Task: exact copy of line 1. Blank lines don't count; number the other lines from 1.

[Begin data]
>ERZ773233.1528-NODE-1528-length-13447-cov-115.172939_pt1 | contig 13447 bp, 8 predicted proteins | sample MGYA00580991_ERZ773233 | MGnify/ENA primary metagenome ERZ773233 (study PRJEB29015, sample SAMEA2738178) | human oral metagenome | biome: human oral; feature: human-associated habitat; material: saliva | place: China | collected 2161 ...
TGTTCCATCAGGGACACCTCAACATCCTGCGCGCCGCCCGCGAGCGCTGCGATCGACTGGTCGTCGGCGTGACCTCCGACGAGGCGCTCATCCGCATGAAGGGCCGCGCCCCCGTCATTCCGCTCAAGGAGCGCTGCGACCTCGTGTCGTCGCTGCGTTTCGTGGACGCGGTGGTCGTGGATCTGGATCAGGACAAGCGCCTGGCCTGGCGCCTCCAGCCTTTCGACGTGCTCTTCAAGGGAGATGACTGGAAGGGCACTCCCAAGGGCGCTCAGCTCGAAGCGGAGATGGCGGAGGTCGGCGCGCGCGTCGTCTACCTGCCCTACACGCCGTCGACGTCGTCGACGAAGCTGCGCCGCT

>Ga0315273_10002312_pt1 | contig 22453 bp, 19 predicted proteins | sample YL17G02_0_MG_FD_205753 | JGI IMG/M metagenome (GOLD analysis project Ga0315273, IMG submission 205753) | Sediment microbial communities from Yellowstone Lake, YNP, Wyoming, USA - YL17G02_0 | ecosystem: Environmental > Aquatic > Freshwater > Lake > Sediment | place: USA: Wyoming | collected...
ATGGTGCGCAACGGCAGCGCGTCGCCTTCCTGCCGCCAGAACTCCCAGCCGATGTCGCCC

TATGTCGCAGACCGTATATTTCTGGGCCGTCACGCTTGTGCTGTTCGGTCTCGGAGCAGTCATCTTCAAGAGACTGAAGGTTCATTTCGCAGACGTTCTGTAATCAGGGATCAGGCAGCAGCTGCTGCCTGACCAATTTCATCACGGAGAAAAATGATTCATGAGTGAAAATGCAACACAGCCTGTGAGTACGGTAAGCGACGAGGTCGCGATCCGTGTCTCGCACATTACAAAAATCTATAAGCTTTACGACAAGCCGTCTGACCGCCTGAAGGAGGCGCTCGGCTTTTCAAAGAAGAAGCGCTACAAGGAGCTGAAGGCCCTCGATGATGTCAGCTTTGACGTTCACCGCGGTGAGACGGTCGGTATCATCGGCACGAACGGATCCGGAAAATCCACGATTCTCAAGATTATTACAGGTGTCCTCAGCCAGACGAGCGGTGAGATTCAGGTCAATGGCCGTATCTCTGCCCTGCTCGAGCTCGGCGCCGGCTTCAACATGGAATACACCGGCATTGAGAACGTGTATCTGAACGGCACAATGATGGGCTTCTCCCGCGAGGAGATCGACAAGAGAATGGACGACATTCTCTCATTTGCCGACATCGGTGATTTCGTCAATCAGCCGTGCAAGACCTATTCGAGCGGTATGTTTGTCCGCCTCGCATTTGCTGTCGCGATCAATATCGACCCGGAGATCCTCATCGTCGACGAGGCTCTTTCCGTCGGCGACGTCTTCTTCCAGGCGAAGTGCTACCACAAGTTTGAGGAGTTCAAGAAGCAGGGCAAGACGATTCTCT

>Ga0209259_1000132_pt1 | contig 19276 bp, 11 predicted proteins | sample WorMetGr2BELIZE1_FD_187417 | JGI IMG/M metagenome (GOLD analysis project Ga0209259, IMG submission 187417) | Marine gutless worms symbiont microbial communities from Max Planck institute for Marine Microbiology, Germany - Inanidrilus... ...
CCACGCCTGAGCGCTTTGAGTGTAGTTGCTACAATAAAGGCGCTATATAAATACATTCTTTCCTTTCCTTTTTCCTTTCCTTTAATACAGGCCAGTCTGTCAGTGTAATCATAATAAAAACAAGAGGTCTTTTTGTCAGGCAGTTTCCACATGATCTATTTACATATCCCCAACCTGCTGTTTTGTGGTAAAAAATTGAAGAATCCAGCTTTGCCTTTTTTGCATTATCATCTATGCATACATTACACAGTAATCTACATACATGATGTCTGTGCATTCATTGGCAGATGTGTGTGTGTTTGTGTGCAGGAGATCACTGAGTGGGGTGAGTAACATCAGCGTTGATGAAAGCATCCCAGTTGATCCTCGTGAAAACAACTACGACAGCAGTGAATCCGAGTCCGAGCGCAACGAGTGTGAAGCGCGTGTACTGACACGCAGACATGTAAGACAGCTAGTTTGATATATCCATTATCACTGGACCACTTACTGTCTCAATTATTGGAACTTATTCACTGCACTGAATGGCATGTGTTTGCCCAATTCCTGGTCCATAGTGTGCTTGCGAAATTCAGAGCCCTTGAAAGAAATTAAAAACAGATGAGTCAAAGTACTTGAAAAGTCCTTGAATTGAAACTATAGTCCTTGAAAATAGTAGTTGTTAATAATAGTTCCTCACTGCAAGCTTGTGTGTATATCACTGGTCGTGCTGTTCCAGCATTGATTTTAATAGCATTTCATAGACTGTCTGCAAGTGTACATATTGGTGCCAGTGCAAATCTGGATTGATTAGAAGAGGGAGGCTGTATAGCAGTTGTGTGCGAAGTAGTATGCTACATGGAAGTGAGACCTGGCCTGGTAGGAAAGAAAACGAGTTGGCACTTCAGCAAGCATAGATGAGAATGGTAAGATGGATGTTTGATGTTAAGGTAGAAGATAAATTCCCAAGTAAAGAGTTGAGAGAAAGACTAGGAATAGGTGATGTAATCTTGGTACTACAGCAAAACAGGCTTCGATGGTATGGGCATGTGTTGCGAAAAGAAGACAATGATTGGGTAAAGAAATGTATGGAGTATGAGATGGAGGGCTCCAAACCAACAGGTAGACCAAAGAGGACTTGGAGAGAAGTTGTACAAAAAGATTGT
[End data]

>ERZ773233.1528-NODE-1528-length-13447-cov-115.172939_pt1 | contig 13447 bp, 8 predicted proteins | sample MGYA00580991_ERZ773233 | MGnify/ENA primary metagenome ERZ773233 (study PRJEB29015, sample SAMEA2738178) | human oral metagenome | biome: human oral; feature: human-associated habitat; material: saliva | place: China | collected 2161 ...